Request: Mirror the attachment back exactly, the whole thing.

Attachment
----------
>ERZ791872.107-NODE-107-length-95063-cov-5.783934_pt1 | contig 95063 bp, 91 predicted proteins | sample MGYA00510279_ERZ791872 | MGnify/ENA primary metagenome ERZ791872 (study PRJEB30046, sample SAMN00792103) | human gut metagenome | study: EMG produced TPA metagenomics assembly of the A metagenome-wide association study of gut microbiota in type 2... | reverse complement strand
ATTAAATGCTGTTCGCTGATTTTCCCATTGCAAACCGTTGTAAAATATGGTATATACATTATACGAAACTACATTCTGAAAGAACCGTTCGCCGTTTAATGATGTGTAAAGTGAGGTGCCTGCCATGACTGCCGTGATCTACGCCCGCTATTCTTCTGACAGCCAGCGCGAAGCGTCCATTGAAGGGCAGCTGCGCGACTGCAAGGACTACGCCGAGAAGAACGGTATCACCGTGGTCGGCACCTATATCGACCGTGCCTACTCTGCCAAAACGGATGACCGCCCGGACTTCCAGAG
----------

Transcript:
>ERZ791872.107-NODE-107-length-95063-cov-5.783934_pt1 | contig 95063 bp, 91 predicted proteins | sample MGYA00510279_ERZ791872 | MGnify/ENA primary metagenome ERZ791872 (study PRJEB30046, sample SAMN00792103) | human gut metagenome | study: EMG produced TPA metagenomics assembly of the A metagenome-wide association study of gut microbiota in type 2... | reverse complement strand
ATTAAATGCTGTTCGCTGATTTTCCCATTGCAAACCGTTGTAAAATATGGTATATACATTATACGAAACTACATTCTGAAAGAACCGTTCGCCGTTTAATGATGTGTAAAGTGAGGTGCCTGCCATGACTGCCGTGATCTACGCCCGCTATTCTTCTGACAGCCAGCGCGAAGCGTCCATTGAAGGGCAGCTGCGCGACTGCAAGGACTACGCCGAGAAGAACGGTATCACCGTGGTCGGCACCTATATCGACCGTGCCTACTCTGCCAAAACGGATGACCGCCCGGACTTCCAGAG